Tong King-sing

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Tong King-sing
唐景星
Tang Ting Shu.jpg
PronunciationTáng Jǐngxīng
Born(1832-05-19)May 19, 1832
DiedOctober 7, 1892(1892-10-07) (aged 60)
NationalityQing Emptire
Occupationcomprador, interpreter, and businessman

Tong King-sing (1832 1892; Chinese :唐景星; pinyin :Táng Jǐngxīng; Wade–Giles :T'ang2 Ching3-hsing1), also known as Tang Tingshu (traditional Chinese :唐廷樞; simplified Chinese :唐廷枢; pinyin :Táng Tíngshū; Wade–Giles :T'ang2 T'ing2-shu1), was a Chinese comprador, interpreter, and businessman during the late Qing dynasty. Born in Xiangshan, Guangdong province, he studied in Robert Morrison's missionary schools as a boy and his classmates included Yung Wing. Because of the knowledge of English he obtained employment in the Hong Kong colonial government between 1851–57 and 1857–61, he served the Chinese Maritime Customs Service as interpreter and chief secretary. In 1861, he joined the Jardine Matheson Company, initially as a travelling salesman, visiting the various Yangtze River ports. In 1863 he was promoted and appointed Jardine Mathesion's Compradore in Shanghai. He was so successful in developing the company's trade he was soon made Chief Compradore responsible for all the comapany's compradores in other Chinese ports. [1] Tong authored the work The Chinese Instructor, a six-volume series of dialogues, published in 1862. [2]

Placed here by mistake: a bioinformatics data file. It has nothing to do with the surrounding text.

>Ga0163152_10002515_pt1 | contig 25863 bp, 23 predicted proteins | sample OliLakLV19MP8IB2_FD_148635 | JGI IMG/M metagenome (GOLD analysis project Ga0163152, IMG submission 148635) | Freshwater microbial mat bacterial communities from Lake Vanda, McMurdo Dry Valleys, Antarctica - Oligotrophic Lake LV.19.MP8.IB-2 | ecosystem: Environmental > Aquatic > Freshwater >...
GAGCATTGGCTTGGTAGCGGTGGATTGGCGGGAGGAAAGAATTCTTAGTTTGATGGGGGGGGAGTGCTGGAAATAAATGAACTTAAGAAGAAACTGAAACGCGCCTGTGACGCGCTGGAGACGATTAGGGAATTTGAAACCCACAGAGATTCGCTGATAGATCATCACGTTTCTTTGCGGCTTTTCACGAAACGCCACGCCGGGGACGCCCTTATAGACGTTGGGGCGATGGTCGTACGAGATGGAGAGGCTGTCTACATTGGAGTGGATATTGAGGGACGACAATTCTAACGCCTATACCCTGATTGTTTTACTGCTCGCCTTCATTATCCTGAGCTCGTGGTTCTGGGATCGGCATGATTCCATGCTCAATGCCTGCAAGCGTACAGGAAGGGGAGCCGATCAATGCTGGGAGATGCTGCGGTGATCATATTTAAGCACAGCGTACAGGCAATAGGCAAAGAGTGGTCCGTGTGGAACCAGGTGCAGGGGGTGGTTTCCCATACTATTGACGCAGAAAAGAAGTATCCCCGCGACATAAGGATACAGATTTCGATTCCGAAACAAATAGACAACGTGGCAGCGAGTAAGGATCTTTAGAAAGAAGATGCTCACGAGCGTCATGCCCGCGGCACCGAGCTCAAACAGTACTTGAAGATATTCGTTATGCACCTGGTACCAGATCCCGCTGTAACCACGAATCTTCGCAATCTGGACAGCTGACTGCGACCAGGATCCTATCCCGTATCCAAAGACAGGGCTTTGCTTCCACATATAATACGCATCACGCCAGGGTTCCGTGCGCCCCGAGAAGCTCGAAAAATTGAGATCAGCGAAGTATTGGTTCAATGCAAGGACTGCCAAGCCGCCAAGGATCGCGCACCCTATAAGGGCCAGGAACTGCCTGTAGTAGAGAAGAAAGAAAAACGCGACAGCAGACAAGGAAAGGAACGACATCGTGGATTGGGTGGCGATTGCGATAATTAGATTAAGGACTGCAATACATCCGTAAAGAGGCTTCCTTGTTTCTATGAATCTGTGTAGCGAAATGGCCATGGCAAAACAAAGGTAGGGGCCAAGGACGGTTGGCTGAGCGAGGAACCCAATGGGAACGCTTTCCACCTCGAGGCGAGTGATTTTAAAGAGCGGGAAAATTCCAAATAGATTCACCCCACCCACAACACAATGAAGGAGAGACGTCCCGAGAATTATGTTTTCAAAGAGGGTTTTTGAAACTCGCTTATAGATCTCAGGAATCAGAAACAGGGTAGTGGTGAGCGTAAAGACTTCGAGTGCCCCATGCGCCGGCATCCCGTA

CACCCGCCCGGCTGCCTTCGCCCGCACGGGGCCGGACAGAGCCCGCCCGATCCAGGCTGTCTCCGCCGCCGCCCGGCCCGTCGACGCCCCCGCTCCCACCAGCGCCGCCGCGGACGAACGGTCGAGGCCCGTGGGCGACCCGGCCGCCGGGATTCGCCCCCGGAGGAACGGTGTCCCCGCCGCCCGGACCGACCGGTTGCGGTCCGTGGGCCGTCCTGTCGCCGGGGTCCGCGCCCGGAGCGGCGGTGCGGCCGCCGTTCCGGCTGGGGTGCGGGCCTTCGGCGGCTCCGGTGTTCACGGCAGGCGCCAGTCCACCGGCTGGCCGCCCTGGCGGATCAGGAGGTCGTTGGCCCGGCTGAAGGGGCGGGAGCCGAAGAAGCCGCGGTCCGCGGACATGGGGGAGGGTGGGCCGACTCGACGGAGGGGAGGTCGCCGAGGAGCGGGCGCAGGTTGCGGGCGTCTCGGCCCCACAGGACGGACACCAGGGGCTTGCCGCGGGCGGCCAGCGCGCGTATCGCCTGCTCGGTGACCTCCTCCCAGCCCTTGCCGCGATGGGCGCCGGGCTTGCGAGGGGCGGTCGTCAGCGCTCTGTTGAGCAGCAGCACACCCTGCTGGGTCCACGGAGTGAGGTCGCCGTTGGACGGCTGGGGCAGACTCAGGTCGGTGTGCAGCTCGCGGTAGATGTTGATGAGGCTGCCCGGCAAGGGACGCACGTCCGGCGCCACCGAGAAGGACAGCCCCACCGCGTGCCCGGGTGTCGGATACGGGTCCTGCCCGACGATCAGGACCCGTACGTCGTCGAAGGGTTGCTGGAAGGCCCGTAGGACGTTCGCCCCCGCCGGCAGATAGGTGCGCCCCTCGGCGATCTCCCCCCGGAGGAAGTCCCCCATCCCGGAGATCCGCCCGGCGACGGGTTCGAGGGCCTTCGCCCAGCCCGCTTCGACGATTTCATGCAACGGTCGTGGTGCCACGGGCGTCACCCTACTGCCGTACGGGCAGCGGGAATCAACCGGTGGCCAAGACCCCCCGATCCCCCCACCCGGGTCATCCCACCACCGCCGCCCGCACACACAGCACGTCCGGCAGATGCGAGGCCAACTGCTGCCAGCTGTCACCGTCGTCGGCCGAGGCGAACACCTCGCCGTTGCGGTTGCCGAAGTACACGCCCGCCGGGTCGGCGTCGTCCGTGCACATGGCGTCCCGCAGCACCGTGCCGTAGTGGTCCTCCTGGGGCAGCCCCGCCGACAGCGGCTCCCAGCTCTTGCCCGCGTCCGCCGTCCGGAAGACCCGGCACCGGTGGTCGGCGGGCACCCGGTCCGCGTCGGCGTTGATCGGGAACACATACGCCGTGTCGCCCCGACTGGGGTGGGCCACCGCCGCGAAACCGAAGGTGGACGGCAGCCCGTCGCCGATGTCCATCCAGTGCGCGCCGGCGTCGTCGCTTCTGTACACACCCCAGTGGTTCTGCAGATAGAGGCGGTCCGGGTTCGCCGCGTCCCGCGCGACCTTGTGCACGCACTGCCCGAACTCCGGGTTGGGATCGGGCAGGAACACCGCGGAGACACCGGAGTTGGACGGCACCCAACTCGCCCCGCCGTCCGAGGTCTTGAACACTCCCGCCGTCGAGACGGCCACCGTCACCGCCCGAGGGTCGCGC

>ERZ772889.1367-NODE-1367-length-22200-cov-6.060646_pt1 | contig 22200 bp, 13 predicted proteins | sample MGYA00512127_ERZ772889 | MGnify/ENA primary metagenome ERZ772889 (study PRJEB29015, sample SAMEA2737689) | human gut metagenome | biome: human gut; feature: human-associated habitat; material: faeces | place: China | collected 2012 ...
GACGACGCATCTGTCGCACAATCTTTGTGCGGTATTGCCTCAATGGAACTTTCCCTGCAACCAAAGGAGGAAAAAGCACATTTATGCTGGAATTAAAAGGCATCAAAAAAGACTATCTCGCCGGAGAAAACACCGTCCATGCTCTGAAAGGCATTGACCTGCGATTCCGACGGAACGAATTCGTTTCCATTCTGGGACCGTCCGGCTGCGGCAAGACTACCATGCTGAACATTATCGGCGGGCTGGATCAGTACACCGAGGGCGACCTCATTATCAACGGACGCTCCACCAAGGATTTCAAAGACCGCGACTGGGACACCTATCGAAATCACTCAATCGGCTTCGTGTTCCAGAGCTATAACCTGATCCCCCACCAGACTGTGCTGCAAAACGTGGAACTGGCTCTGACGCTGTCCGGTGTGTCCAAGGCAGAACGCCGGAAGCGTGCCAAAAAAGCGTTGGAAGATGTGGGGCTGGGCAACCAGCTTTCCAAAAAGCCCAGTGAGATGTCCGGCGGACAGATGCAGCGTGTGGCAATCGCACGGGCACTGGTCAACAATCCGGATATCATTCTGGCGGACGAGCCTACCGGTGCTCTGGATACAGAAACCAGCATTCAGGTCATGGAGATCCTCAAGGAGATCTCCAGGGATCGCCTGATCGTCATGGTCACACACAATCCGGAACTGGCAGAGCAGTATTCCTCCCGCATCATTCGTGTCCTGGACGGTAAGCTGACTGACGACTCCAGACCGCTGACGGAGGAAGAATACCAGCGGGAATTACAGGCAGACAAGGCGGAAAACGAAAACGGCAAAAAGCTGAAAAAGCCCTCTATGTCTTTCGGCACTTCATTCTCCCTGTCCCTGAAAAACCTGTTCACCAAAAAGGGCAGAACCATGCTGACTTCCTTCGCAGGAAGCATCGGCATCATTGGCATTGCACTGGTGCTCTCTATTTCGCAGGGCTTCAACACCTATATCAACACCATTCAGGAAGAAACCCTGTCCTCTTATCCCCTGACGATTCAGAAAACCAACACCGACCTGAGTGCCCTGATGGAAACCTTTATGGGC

Tong is mainly known for his participation in a number of officially sponsored commercial projects during the last decades of the Qing dynasty, collectively known as enterprises under "official supervision and merchant management" (官督商辦). Between 1873-84 he served as the general manager of China Merchants' Steam Navigation Company (輪船招商局) in Shanghai, after which he worked in the coalmines in Kaiping in Hebei until his death in 1892. In Tangshan near Kaiping he was also a promoter of the Kaiping Tramway.

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References

  1. "Tong's Compradore Years" in The Thistle and the Jade-A Celebration of 150 Years of Jardine Matheson & Co." Edited by Maggie Keswick, published London 1982 - ISBN   0-7064-1796-8.

Sources